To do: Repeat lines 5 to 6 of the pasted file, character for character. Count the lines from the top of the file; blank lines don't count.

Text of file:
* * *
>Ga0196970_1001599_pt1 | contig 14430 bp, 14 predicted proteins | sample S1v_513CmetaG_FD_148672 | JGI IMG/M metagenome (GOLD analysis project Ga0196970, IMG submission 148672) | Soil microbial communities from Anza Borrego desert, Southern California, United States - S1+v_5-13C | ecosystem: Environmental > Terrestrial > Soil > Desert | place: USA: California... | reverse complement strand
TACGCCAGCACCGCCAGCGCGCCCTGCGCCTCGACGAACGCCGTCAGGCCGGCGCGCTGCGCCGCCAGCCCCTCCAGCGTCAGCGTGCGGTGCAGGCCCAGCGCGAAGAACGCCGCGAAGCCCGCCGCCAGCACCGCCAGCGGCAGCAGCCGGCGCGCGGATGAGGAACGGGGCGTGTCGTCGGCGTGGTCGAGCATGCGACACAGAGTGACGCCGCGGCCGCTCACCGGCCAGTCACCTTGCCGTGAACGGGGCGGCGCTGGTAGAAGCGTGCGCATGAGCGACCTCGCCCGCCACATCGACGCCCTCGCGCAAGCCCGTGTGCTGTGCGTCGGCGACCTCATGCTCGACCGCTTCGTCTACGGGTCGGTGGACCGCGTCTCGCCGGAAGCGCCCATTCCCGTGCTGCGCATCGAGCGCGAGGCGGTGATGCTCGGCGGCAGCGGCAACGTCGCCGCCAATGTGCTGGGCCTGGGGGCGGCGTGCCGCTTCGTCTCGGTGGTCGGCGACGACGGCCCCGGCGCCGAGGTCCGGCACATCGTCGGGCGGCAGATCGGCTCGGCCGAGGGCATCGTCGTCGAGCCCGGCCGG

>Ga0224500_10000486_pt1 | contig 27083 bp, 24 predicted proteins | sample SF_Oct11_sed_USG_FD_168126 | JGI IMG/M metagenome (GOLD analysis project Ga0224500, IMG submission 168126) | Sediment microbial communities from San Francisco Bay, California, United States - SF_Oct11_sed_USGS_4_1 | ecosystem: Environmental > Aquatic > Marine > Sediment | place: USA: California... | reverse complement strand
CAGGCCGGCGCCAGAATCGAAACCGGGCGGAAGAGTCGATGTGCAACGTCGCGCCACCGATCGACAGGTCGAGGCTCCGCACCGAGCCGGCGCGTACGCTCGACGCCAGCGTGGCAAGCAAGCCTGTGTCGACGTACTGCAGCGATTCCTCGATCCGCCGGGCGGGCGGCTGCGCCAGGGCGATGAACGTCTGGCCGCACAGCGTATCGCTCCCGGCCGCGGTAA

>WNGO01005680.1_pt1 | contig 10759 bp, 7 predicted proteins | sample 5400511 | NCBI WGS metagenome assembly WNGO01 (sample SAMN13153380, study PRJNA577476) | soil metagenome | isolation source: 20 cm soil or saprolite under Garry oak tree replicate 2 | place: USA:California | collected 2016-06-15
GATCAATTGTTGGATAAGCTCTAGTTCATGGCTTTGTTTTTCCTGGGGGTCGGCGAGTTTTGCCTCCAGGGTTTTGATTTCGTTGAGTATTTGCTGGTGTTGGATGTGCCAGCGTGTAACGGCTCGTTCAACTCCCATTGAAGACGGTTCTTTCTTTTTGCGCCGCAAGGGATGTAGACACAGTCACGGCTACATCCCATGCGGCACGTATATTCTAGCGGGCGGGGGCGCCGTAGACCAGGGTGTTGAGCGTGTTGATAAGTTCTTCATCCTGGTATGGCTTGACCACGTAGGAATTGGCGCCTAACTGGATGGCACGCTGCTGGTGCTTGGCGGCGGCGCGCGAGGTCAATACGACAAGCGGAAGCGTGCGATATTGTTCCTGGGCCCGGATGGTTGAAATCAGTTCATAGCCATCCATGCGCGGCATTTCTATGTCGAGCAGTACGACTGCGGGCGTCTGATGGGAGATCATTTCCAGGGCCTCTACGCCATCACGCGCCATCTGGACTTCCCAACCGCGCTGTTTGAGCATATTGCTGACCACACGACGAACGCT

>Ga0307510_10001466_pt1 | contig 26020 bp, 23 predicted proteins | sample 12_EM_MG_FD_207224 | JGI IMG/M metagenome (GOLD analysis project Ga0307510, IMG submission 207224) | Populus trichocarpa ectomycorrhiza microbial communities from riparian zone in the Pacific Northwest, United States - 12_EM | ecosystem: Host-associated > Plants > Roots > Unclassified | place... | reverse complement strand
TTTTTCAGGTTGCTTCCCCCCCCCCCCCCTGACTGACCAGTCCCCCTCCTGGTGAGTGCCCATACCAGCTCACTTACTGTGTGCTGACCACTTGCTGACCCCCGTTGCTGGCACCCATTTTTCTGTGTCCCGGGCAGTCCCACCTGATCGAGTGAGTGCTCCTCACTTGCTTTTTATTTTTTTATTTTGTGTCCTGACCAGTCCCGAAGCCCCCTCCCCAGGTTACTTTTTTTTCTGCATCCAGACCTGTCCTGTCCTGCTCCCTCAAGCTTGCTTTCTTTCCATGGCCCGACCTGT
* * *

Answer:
>WNGO01005680.1_pt1 | contig 10759 bp, 7 predicted proteins | sample 5400511 | NCBI WGS metagenome assembly WNGO01 (sample SAMN13153380, study PRJNA577476) | soil metagenome | isolation source: 20 cm soil or saprolite under Garry oak tree replicate 2 | place: USA:California | collected 2016-06-15
GATCAATTGTTGGATAAGCTCTAGTTCATGGCTTTGTTTTTCCTGGGGGTCGGCGAGTTTTGCCTCCAGGGTTTTGATTTCGTTGAGTATTTGCTGGTGTTGGATGTGCCAGCGTGTAACGGCTCGTTCAACTCCCATTGAAGACGGTTCTTTCTTTTTGCGCCGCAAGGGATGTAGACACAGTCACGGCTACATCCCATGCGGCACGTATATTCTAGCGGGCGGGGGCGCCGTAGACCAGGGTGTTGAGCGTGTTGATAAGTTCTTCATCCTGGTATGGCTTGACCACGTAGGAATTGGCGCCTAACTGGATGGCACGCTGCTGGTGCTTGGCGGCGGCGCGCGAGGTCAATACGACAAGCGGAAGCGTGCGATATTGTTCCTGGGCCCGGATGGTTGAAATCAGTTCATAGCCATCCATGCGCGGCATTTCTATGTCGAGCAGTACGACTGCGGGCGTCTGATGGGAGATCATTTCCAGGGCCTCTACGCCATCACGCGCCATCTGGACTTCCCAACCGCGCTGTTTGAGCATATTGCTGACCACACGACGAACGCT